I wrote an entry at the end of December talking about the problems with lamp post caches (LPCs). Barely three days later there was an bomb-scare incident in Plano, Texas involving a lamp post cache in a parking lot. I contacted the Plano Police Department to learn more about the incident.
Around 1pm on January 4th, the police department in Plano received a call from security officers at a local Wal-Mart store reporting suspicious activity around the base of a light pole in their parking lot. One or more persons were observed placing something under the cover at the base of the light pole.
The object in question, of course, was the container for a lamp post cache (LPC) that had been placed in the Wal-Mart parking lot without the knowledge of Wal-Mart.
According to one of the Public Information Officers at the Plano Police Department, had the geocacher who hid the cache contacted Wal-Mart for permission before placing the cache the 14 officers, two bomb trucks, a bomb trailer, a fire truck and a medical unit would not have been dispatched. Instead, they had to be dispatched to respond to an unknown device, a situation that may cause concerns for responding officers. And they were there about 3 hours before the incident ended at 4:21pm.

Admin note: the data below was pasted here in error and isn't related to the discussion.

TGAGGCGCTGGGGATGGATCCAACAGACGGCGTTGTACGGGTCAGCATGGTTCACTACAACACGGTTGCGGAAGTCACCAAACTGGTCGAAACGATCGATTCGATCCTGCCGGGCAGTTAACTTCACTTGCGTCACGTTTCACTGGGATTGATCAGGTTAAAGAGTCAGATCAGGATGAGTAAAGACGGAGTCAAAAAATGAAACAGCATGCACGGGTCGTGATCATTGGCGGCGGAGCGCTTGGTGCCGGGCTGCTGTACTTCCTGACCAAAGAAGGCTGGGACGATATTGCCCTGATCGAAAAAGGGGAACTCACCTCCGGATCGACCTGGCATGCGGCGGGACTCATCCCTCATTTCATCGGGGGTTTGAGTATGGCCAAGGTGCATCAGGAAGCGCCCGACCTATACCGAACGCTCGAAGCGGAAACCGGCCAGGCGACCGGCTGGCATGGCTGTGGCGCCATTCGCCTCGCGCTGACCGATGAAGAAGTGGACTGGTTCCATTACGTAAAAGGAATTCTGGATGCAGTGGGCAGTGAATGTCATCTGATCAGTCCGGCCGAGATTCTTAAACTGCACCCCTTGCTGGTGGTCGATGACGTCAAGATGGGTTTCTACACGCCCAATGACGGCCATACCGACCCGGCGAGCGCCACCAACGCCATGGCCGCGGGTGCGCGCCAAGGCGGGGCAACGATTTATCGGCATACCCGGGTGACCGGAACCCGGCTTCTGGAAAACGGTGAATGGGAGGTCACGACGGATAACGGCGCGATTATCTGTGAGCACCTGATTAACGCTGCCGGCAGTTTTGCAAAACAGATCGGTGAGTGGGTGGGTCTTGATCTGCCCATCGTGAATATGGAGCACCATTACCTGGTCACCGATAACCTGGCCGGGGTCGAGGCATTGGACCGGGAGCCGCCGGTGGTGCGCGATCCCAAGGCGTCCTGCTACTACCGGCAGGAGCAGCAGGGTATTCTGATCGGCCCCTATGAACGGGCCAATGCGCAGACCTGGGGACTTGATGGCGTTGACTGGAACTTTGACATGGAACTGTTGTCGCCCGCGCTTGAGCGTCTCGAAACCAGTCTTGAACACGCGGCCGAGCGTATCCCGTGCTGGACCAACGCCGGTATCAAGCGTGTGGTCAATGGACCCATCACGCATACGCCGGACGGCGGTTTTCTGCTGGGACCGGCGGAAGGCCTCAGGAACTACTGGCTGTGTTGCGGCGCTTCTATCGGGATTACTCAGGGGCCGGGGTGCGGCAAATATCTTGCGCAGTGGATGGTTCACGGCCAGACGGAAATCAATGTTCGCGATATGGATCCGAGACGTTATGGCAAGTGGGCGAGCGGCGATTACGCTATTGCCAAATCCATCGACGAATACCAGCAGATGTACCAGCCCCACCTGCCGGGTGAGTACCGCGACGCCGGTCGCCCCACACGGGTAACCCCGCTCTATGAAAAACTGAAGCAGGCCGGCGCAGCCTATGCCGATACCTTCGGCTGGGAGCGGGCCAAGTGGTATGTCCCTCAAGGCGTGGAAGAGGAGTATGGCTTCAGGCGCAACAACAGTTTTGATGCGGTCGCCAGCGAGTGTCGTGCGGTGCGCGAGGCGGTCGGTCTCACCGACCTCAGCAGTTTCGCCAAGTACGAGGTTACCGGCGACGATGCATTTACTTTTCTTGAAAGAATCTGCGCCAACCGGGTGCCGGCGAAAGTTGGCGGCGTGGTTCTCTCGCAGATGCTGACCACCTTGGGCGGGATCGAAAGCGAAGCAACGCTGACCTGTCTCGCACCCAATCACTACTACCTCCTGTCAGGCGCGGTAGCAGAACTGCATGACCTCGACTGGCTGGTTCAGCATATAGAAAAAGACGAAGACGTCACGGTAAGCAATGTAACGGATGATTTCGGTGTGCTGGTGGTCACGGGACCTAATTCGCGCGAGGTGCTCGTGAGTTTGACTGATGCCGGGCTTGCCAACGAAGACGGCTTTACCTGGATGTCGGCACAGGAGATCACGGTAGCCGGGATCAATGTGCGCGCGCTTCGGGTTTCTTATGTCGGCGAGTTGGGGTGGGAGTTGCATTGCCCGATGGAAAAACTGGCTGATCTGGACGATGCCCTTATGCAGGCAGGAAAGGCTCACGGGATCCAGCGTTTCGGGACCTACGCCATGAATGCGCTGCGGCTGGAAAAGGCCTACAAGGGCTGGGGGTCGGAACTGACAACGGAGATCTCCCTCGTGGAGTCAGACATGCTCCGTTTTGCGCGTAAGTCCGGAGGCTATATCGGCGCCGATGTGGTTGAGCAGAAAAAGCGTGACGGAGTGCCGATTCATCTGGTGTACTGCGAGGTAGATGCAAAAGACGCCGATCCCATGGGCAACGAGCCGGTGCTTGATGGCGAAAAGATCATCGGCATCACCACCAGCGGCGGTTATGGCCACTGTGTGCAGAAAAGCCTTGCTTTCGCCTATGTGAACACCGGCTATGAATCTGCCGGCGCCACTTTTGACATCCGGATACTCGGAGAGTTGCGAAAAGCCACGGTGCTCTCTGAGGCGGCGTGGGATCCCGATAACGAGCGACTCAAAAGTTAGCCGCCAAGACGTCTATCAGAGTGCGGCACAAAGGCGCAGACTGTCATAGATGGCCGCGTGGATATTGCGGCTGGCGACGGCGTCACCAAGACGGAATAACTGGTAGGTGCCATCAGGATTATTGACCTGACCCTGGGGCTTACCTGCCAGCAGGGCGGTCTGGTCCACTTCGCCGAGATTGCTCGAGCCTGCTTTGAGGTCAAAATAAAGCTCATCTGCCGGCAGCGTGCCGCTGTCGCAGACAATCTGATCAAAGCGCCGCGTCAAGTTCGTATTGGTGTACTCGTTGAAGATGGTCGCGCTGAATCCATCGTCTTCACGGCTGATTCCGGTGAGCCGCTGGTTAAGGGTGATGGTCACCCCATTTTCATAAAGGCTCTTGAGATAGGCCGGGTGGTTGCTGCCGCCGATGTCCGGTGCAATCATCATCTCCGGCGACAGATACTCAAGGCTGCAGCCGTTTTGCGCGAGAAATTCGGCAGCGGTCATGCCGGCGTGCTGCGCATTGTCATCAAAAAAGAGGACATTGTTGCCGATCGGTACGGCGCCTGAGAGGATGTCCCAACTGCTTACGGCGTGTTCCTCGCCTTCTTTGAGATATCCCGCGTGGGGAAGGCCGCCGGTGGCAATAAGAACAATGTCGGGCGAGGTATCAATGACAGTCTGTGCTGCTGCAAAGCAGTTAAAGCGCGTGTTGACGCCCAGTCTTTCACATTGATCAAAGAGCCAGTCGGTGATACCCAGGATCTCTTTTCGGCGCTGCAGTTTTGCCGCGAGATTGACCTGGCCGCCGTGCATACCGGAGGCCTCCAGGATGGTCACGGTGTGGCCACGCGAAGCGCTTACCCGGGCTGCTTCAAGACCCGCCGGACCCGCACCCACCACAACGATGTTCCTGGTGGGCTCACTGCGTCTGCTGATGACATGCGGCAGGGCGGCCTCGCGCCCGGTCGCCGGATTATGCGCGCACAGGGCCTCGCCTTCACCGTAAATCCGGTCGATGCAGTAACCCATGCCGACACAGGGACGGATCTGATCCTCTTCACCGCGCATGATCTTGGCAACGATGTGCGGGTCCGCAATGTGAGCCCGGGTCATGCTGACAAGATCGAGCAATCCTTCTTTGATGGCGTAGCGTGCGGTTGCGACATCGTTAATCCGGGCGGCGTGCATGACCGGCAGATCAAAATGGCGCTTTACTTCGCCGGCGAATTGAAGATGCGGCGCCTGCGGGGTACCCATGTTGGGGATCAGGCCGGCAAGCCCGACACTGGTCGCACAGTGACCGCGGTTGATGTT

“If the individuals hiding the item would of contacted Wal Mart this would not of happened” [sic] said Officer Rick McDonald of the Plano Police Department in an email to me earlier yesterday (Tuesday). He also noted that “with the times of today Homeland Security issues are very high and suspicious activity around populated stores draws a lot of curious calls.” Police encourage the reporting of suspicious activities like those the security officers observed.
In this case a non-trivial amount of manpower was expended because someone didn’t follow the rules, specifically the one that says “you assure us that you have adequate permission to hide your cache in the selected location.” Because the investigation was on-going, Officer McDonald could not comment as to whether the owner of the cache in question has been contacted by the police. He was able to confirm that the cache container was not destroyed by the bomb squad.
If the geocaching community as a whole doesn’t exercise better judgement and respect the fairly simple self-imposed rules in place with respect to placing geocaches, we will increasingly find ourselves unwelcome where we previously were.